Lawmakers and health experts urge federal agencies to expand access to life-saving colorectal cancer screenings
In recent weeks, lawmakers and healthcare organizations called on the federal government to act and ensure surveillance colonoscopy is correctly classified by insurers as a preventive service.
In December, ASGE, along with ACG, AGA, Fight Colorectal Cancer, and 90 medical societies and patient advocacy groups, sent a letter to the Departments of HHS, Labor, and Treasury asking for new guidance. Last week, Rep. Debbie Dingell (D-MI) led 45 members of the House of Representatives in similarly urging HHS to act.
Surveillance colonoscopies are critical follow-up exams for patients whose initial colonoscopy required polyp removal. This repeat, or surveillance, colonoscopy is conducted at a shorter interval than normal, potentially reducing colorectal cancer risk by 43–48%. Even though surveillance colonoscopy is for asymptomatic patients, commercial insurers classify it as a ‘diagnostic’ rather than preventive service. This unjustly subjects the very patients who need this screening the most to additional cost-sharing.
“Screening and adherence to surveillance exams are powerful tools in the fight against colorectal cancer, yet patient cost-sharing is a demonstrated barrier to screening,” the healthcare organizations wrote. “It is imperative that we have in place policies that foster the continuum of screening and reduce barriers to preventive care.”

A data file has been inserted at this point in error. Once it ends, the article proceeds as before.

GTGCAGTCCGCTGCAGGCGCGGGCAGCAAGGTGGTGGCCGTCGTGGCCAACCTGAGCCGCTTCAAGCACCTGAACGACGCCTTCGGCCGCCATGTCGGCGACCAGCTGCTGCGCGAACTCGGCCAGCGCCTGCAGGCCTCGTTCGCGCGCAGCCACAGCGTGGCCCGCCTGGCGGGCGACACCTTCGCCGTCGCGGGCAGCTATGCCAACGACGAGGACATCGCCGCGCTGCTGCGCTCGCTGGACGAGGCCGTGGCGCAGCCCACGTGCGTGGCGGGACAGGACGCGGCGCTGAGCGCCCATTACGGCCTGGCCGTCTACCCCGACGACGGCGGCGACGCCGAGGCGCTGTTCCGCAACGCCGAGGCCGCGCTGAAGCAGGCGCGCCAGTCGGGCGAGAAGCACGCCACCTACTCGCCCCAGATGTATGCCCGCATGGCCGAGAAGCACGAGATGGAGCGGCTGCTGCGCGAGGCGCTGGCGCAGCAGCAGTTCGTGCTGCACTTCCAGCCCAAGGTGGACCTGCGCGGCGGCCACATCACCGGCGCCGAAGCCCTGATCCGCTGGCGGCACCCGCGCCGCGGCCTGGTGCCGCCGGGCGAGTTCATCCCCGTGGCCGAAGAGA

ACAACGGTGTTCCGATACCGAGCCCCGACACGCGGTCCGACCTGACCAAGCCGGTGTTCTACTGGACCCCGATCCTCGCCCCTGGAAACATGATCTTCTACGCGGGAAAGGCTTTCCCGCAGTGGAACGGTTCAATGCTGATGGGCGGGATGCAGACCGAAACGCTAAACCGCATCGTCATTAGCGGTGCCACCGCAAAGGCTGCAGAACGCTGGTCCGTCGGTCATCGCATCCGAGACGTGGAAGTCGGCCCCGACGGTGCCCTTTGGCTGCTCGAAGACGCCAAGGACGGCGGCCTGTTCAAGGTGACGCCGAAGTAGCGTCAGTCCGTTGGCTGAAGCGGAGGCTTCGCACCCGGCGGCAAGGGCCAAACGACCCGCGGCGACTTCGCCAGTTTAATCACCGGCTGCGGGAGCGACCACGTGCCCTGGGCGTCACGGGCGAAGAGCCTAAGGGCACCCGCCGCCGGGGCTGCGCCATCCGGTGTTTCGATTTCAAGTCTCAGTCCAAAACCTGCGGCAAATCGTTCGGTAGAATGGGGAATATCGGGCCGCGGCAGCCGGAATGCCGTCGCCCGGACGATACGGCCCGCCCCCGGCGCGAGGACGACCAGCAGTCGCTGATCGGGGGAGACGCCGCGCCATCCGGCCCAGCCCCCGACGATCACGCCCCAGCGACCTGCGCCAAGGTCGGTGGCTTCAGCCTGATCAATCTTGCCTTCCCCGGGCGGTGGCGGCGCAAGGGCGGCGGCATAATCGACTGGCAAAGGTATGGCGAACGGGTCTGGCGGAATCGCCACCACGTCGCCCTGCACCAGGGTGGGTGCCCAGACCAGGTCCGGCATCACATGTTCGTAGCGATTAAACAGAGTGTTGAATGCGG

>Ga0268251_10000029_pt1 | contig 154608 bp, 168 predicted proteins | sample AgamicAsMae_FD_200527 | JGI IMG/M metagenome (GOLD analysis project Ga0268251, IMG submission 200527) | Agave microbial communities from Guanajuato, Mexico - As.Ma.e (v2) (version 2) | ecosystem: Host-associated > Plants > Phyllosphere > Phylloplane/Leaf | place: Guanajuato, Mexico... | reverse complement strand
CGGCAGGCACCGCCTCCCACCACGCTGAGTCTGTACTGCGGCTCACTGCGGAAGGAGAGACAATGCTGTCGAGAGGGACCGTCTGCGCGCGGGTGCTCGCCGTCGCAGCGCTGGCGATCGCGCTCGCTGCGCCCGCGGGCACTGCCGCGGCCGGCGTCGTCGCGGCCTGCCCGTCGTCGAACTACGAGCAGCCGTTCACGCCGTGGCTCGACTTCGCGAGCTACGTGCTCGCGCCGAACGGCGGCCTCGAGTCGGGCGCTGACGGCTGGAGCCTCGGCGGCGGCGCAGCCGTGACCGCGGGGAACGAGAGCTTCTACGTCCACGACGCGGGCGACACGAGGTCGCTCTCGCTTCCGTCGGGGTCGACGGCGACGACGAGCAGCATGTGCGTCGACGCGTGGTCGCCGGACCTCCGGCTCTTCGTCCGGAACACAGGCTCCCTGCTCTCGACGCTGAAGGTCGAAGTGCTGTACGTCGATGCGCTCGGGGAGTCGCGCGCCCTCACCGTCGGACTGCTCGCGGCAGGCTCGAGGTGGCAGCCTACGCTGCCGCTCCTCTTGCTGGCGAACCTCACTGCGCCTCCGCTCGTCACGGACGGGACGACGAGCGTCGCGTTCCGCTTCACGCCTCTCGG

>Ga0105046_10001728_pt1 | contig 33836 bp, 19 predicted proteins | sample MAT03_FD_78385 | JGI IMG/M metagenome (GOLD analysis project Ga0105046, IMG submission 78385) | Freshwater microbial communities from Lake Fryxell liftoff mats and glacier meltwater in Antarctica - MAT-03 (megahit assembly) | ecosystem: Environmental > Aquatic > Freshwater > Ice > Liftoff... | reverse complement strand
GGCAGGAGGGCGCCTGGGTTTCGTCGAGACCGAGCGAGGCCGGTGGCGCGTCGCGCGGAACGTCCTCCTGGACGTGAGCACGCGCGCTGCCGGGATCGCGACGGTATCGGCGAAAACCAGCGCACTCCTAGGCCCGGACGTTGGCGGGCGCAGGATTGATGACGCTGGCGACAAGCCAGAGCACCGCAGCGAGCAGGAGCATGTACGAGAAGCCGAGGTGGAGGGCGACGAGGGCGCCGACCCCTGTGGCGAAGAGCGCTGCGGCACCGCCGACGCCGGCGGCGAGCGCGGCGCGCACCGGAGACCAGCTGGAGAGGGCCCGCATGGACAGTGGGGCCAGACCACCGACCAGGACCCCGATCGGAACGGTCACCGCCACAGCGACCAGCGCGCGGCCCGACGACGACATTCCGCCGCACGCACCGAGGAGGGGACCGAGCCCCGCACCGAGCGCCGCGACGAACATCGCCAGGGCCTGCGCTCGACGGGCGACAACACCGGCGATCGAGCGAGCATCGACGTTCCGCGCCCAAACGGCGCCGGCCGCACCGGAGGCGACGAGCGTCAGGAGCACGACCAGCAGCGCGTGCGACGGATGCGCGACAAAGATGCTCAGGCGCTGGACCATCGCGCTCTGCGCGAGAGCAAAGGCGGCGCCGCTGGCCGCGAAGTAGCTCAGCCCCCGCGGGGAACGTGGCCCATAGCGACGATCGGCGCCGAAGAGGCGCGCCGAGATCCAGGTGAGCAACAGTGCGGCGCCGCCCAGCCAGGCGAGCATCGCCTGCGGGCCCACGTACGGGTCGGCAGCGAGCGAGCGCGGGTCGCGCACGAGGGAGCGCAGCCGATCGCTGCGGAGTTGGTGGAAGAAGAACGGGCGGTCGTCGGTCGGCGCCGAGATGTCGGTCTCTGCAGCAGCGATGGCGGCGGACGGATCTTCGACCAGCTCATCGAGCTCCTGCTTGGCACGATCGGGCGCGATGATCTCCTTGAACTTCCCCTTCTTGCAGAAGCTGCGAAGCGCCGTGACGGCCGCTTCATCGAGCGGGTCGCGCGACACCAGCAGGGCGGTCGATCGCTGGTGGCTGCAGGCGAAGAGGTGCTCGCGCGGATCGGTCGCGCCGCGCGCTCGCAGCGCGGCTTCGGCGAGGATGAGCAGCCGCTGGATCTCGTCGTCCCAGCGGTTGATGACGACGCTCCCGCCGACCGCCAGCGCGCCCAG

“In adopting this update, the federal government would eliminate a significant barrier to screening and directly improve access to care,” the lawmakers wrote. “This is especially true in minority populations where we are seeing a 20% higher incidence rate and 40% greater likelihood to die from colorectal cancer compared to other racial and ethnic groups.”
The United States is at an inflection point in the fight against colorectal cancer. The disease is already the leading cause of cancer death in men younger than 50, and by 2030, it is expected to be the leading cause of cancer death among all Americans aged 20 to 49. Colorectal cancer is unique in that when detected early, the 5-year survival rate is 90% – unfortunately, early detection occurs in less than 40% of cases, underscoring the crucial importance of eliminating barriers to cancer screening and preventive care.